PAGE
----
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Daxor Announces Filing of Two Additional Patents for Updated Automated Blood Analyzer
Monday, March 12, 2012
New York, NY -- Daxor Corporation, a medical instrumentation and biotechnology company, today announced the filing of two additional patents for an automated instrument to measure human blood volume. These filings describe innovations to be incorporated into the company's BVA-100 Blood Volume Analyzer. These applications supplement the patent application filed 10/25/11 describing a Total Body Albumin Analyzer.
Key innovations described in these two new patent application filed 3/9/12 include:
- An automated quality control module, which improves accuracy and ease of use for the instrument. It ensures that the isotopic counter is optimally calibrated with minimal operator intervention. This uses:
- An integrated peak-search method for channel determination
- An automated linearity adjustment using external stable isotopic standards
- An automated standards / background / linearity check
- An injectate verification system, using bar-coding to insure consistency between standards and patient samples
- A logging database for quality control checks
- A remote diagnostic system for the instrument, allowing for remote verification of accuracy of instrument, and user support; including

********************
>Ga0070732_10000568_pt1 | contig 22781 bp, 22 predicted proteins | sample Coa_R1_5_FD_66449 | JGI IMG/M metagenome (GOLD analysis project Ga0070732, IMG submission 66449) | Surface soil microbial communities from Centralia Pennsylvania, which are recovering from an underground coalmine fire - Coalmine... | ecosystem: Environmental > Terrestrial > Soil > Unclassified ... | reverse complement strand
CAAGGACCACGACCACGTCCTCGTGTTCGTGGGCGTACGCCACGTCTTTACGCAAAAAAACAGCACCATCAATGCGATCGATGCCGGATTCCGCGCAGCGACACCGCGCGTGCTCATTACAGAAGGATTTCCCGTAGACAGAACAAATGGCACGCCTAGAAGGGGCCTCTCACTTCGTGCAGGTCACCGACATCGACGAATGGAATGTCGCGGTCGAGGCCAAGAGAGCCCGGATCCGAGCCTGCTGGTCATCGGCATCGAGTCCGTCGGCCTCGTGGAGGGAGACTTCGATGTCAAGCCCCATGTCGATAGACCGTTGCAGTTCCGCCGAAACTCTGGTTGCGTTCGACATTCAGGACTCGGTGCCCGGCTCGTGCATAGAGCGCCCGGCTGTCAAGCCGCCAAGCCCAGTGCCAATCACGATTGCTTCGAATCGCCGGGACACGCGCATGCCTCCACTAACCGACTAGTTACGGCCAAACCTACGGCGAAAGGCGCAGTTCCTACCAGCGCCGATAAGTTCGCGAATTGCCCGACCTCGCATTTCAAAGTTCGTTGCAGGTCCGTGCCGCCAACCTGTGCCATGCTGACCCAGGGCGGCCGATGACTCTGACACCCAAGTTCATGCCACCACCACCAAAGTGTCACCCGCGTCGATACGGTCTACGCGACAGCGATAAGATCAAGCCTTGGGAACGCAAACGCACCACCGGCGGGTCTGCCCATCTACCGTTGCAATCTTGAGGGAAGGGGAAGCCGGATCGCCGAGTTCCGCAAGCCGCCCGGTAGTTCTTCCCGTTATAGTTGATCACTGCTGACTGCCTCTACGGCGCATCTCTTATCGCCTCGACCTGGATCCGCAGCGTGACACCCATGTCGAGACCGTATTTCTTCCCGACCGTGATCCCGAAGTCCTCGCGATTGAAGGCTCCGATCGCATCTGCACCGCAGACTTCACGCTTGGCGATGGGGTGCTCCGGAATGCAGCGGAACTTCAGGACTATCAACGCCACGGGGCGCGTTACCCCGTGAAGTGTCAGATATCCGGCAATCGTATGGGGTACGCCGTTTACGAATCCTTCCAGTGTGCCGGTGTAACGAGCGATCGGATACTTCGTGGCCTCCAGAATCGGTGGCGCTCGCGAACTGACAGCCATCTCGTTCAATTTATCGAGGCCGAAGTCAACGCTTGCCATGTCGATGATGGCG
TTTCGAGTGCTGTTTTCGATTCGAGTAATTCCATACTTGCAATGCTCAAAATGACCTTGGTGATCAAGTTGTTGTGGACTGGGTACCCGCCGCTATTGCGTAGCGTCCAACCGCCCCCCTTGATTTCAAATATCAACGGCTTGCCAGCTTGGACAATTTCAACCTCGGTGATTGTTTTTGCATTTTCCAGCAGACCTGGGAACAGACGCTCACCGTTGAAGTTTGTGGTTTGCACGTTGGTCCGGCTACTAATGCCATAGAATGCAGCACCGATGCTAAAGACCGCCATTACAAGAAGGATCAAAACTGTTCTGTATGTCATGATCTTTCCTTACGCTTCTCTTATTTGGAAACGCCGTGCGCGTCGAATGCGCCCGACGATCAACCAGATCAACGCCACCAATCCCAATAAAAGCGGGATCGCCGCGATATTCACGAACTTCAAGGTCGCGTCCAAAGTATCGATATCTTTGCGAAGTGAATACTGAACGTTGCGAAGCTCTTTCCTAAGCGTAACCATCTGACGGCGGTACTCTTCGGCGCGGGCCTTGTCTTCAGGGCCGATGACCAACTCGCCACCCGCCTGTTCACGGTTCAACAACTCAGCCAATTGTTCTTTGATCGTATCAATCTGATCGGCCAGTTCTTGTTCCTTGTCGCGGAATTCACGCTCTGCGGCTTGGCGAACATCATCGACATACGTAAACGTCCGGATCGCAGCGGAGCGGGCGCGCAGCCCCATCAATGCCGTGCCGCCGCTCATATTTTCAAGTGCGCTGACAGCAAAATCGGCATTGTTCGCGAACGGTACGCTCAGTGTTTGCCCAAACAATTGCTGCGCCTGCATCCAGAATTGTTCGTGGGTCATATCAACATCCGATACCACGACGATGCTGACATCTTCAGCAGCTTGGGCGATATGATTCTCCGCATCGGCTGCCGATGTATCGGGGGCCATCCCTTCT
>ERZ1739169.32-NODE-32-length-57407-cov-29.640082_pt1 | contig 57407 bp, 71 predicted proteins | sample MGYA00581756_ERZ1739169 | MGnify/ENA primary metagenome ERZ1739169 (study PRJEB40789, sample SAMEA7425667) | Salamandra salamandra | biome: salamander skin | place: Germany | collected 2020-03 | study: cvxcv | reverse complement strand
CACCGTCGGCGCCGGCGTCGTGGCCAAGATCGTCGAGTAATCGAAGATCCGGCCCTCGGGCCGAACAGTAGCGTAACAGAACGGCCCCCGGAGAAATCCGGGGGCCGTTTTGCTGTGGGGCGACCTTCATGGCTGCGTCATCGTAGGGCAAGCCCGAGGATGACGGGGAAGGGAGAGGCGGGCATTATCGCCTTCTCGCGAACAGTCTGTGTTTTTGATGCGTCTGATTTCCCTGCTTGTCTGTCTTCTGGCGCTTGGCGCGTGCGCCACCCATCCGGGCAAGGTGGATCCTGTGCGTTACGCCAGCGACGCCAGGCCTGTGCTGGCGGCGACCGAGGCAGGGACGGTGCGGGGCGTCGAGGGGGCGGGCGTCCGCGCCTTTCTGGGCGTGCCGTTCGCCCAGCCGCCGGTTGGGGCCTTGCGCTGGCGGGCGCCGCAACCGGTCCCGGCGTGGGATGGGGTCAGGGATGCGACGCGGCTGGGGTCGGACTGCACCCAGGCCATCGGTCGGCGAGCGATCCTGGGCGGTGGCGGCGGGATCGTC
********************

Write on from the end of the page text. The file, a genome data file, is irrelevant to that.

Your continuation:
- Trend analysis of machine results
- Full spectrum capture and analysis
- Full system logging
- Full usage logging
- A new protocol for measuring blood volume in amputee patients.
- A new protocol for measurement of radio-hematocrit, which measure the proportion of red cells in the blood using the radio-labeled plasma component. This provides for more accurate measurements than the traditional centrifuge method, and also eliminates the need for this extra step outside using the BVA-100.
- A Bad Points Removal Algorithm, that allows for automated detection and removal of bad points in the Blood Volume calculation that may have arisen from errors in an individual sample collection or preparation. A blood volume measurement uses multiple patient samples (typically five), and this algorithm allows for an accurate and precise measurement of blood volume to be obtained, even if a single point is invalid. This protocol features a three-part statistical method for identifying suspect points.
The company expects to be filing an additional patent in the near future relating to a collection system for collecting multiple blood samples from a patient utilizing a method that requires only a single veni-puncture instead of multiple needle sticks.
The inventors on the patent applications are Dr. Joseph Feldschuh and Jonathan Feldschuh. The patents have been assigned to the Daxor Corporation.
For more information regarding Daxor Corporation's Blood Volume Analyzer BVA-100, visit Daxor's website at www.Daxor.com.
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